Indian chemists have trapped tiny strands of water inside peptide nanotubes - allowing the researchers to take a direct look at how small amounts of water behave in a confined environment. The research should improve predictions of how water molecules line up in nanotubes or biological channels - helping with future designs for fuel cells or medical treatments.
Water behaves differently at the nanoscale, forming into single-file arrangements known as 'water wires'. These are important in biology as they ferry protons through cell membranes, which is a crucial step in how most organisms produce energy.
The mechanism behind this proton transfer is the classic Grotthuss chain, where hydrogen bonding lets protons hop between water molecules very rapidly. But predicting how this mechanism affects a single line of molecules has been challenging. Now, a team led by Padmanabhan Balaram at the Indian Institute of Science in Bangalore has taken a first-hand look at how the molecules are configured, providing a useful template for future studies.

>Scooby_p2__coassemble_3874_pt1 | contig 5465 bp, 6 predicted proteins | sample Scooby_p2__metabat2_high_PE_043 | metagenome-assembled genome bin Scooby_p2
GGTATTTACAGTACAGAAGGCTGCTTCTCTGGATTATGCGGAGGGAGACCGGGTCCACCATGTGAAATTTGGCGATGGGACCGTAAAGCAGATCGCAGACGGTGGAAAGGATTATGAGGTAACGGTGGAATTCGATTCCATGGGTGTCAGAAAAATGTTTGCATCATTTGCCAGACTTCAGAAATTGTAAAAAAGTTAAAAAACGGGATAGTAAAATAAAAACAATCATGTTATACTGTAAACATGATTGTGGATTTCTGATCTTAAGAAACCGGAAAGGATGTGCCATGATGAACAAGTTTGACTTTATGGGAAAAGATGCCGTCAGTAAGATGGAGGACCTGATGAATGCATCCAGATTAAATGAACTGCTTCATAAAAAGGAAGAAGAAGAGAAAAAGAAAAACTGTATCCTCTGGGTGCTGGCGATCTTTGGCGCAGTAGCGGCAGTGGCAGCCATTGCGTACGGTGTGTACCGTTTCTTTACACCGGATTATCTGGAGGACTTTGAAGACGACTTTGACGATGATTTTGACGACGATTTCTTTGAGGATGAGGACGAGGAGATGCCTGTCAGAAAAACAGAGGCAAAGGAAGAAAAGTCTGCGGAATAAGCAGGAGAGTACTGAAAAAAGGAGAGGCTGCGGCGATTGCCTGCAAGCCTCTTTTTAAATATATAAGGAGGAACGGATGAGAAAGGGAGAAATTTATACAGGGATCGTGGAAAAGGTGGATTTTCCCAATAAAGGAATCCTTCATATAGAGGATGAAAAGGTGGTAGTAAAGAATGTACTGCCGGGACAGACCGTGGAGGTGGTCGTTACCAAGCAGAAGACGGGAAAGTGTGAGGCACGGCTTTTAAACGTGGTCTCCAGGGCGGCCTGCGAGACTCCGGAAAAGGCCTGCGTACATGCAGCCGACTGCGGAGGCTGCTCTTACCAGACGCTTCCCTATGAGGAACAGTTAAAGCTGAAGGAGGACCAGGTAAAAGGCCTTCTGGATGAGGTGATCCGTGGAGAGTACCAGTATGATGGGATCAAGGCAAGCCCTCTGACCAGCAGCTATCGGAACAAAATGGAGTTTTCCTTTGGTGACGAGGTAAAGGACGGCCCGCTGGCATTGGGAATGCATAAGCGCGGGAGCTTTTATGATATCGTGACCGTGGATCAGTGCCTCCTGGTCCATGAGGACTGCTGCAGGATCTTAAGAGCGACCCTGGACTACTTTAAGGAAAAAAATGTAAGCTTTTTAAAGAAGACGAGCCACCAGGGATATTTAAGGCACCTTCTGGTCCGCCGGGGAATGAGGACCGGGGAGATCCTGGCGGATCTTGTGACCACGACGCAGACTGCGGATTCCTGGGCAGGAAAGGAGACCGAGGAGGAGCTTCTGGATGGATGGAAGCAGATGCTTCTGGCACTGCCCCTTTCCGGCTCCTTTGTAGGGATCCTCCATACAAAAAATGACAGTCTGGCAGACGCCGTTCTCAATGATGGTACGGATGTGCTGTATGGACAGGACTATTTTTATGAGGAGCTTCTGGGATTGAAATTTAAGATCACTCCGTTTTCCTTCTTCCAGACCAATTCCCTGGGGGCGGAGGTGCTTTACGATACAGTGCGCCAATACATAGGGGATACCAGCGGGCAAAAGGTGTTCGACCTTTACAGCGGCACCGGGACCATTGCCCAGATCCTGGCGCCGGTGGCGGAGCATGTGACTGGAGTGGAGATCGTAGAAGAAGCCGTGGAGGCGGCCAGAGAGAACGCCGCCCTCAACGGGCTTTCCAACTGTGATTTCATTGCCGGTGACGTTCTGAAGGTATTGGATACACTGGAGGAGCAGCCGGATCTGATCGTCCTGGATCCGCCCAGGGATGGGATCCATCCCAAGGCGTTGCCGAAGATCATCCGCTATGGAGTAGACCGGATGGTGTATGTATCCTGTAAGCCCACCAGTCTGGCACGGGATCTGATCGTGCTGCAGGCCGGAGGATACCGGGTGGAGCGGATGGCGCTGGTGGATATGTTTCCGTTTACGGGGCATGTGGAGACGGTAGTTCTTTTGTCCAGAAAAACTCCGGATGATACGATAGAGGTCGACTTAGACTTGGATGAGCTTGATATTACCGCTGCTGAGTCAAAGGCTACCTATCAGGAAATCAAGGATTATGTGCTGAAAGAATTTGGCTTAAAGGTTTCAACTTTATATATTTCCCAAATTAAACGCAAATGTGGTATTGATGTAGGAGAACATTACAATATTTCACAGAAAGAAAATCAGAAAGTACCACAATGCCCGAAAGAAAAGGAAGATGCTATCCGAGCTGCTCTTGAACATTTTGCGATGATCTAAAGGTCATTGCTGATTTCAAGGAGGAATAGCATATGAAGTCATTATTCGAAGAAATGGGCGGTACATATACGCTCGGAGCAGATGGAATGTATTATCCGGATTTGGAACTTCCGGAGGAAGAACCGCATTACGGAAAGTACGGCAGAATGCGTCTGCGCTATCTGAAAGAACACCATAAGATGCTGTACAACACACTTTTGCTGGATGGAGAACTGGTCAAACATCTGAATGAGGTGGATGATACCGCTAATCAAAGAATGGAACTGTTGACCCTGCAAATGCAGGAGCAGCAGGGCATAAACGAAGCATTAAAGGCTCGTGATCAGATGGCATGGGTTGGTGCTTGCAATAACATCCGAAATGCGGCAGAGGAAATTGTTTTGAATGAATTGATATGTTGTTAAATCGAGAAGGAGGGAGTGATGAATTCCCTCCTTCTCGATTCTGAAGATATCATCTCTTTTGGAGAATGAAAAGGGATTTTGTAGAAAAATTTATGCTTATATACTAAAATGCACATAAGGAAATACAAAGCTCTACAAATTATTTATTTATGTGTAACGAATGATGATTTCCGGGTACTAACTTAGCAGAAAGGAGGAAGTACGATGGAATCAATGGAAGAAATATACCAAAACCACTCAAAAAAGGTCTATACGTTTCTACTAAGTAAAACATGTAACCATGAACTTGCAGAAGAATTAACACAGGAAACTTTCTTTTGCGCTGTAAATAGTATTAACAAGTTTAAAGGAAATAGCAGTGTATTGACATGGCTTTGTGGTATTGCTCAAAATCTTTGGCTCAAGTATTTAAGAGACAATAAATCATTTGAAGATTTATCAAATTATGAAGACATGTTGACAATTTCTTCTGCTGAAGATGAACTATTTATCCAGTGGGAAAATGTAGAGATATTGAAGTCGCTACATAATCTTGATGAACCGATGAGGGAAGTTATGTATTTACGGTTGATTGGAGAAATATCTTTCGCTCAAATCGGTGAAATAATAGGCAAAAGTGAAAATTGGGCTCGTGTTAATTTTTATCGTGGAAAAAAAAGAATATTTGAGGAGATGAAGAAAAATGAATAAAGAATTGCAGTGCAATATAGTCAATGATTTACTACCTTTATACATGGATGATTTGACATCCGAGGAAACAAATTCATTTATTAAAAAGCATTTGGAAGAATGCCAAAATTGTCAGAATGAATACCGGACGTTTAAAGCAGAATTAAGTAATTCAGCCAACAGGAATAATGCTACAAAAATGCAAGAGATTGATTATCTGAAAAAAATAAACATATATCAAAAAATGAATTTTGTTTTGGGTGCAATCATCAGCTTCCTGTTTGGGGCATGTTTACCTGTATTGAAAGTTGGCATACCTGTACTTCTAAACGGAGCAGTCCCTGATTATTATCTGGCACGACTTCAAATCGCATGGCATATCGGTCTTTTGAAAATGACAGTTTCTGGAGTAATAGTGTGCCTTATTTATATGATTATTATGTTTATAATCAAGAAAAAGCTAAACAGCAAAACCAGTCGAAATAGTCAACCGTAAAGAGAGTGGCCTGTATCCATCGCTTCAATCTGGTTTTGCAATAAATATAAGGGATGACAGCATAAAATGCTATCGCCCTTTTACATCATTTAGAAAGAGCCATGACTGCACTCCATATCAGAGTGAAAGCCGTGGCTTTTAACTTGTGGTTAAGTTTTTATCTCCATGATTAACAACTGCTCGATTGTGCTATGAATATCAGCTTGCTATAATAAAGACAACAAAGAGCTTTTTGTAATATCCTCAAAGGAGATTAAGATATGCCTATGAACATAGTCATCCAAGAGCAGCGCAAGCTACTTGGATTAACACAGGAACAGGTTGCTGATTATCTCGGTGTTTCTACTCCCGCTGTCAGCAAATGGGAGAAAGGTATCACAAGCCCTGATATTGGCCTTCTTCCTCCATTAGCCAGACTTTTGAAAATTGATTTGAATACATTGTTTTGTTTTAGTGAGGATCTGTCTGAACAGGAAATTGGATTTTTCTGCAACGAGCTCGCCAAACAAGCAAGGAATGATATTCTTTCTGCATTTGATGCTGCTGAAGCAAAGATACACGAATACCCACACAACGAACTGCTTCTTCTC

Cross-section of the peptide nanotube showing the entrapped water wire
© Padmanabhan Balaram
'Our work is the first example of experimentally characterising a water wire inside a completely hydrophobic tube,' Balaram told Chemistry World. 'This provides us with a precise geometrical arrangement of the water molecules in single file - which can serve as a starting point for computer simulations of water in confined environments.'
Balaram's team started the project after finding a peptide that crystallises in a doughnut shape, leaving a tube in the centre just wide enough for a line of water molecules. Importantly, the water molecules do not interact with the sides of the tube, giving a clean picture of how they would likely behave in nature.
This research may also aid studies into aquaporins - important proteins that regulate the flow of water through cells. However, although aquaporins do contain lines of single-file water, they are designed to not conduct protons, says David Marples, an expert on water channels at the University of Leeds, UK.
'Therefore this paper is likely to be more relevant in the field of nano-engineering,' Marples continued, 'and also to structural biologists seeking to understand molecular mechanisms: such as the optimal spacing between water molecules and how they can be stabilised at that spacing.'
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